My boys are conspiring against me. I am outnumbered and alone, and they are up there, prowling about in the blackness. I can hear them moving heavy furniture and engaging in their ghastly, mind-bending conversation:
Son 1: "What are you doing?"
Son 2: "Nuffink."
Son 1: "Where is Henry's tender?" [NOTE: Henry is a train engine of the Thomas the Tank Engine breed. Their Henry is a generic, green, faceless train that they have named Henry.]
Son 2: "You put poo-poo on Henry's tender. Wee-membah?"
Son 1: "No! No! I do NOT put poo-poo on Henry's tender." [NOTE: See blog entry "Little Poo-Poo Snowballs With Wheels." It was actually not Henry's tender, but another tender altogether. However, his indignation pales at the ignominy of the actual act.]
Son 2: "Yes you did."
Son 1: "No! No! Ghrhrhghgkgga!"
Son 2: "Winkie party! Winkie party!"
Son 1: "I got a winkie."
Son 2: "My winkie is gonna go to Gramma's house. My winkie's getting out!"
Son 1: "Where are mein nickels? In mein cozy?" [Nickels: nipples. Cozy: footed fleece pyjamas.]
A little while ago they both came out, and they had clearly concocted a scheme together. This scares me, because they are only two and four years old. How sly can they be? However, they had worked out an elaborate sting operation called "Criss-cross Applesauce" in which each claimed a terrible, gnawing hunger, and then worked strenuously to back each other up. A web of lies, my friends, and I was the prey.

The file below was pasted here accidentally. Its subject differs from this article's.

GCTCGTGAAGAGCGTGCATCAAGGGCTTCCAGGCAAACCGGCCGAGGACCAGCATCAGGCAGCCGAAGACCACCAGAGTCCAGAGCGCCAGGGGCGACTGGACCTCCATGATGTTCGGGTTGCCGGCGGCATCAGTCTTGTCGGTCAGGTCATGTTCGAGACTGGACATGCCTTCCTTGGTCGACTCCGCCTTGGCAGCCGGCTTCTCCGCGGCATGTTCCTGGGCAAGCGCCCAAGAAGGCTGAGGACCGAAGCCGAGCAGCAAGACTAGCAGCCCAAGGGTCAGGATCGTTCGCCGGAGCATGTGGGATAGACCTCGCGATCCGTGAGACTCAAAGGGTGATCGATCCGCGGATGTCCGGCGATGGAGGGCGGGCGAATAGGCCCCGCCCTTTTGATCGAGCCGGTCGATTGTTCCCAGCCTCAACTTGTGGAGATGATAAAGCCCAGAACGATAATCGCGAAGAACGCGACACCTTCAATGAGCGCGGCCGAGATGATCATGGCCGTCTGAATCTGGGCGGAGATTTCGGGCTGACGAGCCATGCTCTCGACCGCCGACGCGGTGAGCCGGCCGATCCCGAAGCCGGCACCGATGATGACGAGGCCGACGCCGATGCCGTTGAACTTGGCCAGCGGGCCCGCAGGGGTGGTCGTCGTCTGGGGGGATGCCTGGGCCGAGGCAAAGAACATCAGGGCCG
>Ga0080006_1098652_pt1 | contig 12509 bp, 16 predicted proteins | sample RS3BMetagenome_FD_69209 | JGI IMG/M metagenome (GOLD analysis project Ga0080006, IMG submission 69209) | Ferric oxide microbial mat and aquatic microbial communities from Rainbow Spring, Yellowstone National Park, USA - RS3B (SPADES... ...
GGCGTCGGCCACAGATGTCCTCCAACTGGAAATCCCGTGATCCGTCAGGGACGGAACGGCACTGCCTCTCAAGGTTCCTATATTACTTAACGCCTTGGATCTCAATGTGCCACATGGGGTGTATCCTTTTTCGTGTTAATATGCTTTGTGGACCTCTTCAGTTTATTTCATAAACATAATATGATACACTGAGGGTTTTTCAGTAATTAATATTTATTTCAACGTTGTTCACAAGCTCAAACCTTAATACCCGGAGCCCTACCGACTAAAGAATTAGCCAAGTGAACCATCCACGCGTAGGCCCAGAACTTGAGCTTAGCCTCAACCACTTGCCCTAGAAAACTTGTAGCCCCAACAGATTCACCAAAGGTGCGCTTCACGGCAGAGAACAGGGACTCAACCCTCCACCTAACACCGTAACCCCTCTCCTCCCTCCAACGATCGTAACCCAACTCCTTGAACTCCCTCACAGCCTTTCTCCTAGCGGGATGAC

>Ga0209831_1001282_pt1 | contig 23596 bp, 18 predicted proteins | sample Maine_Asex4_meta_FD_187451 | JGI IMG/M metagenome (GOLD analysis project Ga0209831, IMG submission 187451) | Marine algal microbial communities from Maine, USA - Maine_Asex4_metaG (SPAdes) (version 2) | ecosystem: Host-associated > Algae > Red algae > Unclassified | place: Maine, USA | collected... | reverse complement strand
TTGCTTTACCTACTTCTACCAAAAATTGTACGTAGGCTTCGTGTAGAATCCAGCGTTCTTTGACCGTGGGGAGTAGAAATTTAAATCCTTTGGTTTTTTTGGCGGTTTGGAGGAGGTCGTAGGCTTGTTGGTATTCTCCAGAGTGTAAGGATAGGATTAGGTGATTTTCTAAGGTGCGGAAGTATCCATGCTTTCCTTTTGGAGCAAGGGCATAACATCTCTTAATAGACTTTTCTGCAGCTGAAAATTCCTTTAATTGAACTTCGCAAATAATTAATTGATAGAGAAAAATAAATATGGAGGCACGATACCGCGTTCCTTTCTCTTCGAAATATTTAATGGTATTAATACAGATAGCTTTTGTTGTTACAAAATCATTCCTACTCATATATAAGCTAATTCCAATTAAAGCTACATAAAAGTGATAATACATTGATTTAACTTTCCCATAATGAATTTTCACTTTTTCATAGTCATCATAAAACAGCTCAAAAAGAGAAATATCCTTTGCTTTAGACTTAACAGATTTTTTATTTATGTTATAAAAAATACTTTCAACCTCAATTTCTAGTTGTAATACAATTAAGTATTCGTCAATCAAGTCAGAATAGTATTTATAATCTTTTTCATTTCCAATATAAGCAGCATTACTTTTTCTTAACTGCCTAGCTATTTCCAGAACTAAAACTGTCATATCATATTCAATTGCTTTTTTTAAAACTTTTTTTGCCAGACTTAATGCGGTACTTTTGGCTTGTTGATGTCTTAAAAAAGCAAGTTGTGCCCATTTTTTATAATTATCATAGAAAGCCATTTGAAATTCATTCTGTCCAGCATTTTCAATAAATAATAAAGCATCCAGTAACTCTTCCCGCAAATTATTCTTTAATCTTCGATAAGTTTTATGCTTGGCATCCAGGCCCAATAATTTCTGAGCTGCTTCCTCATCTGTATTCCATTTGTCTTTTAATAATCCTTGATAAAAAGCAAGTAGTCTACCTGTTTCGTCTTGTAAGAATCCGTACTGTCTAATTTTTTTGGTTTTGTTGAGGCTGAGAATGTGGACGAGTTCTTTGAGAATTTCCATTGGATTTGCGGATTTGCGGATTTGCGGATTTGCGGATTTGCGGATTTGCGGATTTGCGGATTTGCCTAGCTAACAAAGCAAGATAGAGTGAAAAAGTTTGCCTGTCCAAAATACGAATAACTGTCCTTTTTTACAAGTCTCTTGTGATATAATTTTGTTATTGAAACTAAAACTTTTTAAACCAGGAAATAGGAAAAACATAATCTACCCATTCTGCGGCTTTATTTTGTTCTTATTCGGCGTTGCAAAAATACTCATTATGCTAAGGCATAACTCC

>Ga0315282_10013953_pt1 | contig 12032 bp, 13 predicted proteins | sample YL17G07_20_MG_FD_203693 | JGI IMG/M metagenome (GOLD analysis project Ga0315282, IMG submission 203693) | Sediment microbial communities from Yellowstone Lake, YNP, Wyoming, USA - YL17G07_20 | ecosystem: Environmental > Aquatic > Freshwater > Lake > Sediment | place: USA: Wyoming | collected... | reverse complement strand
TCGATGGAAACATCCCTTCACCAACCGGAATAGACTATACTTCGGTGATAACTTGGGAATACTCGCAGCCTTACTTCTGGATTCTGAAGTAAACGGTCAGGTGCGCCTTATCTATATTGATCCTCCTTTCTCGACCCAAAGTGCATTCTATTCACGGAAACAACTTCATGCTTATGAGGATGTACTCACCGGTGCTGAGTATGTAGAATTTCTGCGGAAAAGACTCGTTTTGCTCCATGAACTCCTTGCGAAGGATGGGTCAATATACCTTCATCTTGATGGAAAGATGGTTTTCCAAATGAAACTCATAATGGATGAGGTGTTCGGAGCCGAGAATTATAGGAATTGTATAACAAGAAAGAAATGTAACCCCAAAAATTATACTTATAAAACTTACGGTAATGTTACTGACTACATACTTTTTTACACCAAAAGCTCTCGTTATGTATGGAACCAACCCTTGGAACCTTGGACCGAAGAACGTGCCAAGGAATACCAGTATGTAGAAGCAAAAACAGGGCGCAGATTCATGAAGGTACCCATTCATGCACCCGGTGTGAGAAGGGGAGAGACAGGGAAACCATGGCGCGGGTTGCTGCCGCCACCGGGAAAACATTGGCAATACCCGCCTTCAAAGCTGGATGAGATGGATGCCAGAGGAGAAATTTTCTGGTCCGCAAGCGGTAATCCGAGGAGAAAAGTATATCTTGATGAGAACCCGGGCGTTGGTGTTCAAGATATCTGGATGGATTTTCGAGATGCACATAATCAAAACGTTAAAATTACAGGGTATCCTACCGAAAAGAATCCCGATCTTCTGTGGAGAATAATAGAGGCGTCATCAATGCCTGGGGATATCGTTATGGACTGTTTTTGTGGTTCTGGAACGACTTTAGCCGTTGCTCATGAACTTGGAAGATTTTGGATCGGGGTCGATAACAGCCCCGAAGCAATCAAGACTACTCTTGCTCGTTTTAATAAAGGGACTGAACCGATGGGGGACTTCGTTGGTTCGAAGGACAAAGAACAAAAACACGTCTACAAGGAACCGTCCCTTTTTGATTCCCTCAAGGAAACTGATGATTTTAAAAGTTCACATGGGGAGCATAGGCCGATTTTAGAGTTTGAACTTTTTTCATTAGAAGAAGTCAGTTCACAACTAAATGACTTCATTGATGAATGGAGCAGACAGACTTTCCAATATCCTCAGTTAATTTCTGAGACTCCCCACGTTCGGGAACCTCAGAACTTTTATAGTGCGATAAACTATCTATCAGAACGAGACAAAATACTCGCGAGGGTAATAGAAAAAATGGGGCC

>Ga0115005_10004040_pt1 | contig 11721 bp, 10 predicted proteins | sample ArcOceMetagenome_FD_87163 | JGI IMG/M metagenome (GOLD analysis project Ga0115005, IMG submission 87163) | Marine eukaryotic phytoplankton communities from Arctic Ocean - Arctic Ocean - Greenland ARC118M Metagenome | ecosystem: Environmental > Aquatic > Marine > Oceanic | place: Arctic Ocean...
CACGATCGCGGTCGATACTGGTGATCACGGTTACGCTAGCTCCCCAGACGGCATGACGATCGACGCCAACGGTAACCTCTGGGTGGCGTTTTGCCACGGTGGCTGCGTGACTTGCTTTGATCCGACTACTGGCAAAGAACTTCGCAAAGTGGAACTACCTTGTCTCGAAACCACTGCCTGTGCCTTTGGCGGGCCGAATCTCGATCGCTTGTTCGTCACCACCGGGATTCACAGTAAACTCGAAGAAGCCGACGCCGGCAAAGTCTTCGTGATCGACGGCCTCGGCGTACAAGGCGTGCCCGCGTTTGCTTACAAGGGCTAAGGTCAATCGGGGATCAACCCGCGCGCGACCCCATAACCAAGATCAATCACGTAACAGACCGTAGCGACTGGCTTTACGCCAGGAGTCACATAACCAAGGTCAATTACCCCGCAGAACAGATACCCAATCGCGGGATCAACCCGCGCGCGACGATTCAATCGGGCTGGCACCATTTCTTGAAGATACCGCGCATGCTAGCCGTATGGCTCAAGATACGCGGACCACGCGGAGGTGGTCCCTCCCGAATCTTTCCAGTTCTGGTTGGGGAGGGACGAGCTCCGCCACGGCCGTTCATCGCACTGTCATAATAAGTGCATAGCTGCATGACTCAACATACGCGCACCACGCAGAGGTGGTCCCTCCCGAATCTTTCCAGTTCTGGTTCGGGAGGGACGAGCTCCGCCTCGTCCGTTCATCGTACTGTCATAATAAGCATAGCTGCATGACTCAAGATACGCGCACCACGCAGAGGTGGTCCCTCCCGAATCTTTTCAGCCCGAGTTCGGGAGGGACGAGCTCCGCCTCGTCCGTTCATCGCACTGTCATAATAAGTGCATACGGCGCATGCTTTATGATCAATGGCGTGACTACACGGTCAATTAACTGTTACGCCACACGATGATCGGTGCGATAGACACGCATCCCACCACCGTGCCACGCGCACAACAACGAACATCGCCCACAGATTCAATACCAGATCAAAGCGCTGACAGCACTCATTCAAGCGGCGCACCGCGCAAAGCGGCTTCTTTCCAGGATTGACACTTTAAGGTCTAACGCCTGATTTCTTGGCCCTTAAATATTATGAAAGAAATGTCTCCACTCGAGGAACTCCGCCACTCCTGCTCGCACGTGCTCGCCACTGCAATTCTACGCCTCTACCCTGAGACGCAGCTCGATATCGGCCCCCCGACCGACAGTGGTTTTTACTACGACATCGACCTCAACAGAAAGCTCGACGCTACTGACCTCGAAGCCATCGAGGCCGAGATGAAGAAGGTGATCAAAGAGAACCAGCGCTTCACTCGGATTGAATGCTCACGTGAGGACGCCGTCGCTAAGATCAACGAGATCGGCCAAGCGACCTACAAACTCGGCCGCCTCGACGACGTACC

Feigning an empathy of which I'm sure he is incapable, the older one said of the younger: "Look, mommy, his tummy is empty. Feed my bruvvah!" The younger one lay there with sad, hungry eyes--expertly coached, no doubt. Next, the elder was groaning and complaining of an empty tummy, while the younger piped up: "Dat's right. He didna eat his dinnah, mommy. No 'ee didn't!"
So flummoxed was I at the thought that they might not have eaten, that they were both telling the absolute truth--and might actually be STARVING and about to DIE--that I went up and gave them a half-eaten bag of pretzels. That's right, I handed the boys a bag of pretzels.
But now the truth is out. The babysitter has informed me in confidence that both ate a hearty meal at a neighbor's house. Revenge shall be sweet for this little piece of trickery. But how? I must sow discord. I must divide their fledgling allegiance.
I can hear the crackle of the empty pretzel bag now. My ire grows.
Perhaps I shall poke or whack one discreetly and then say that his brother did it?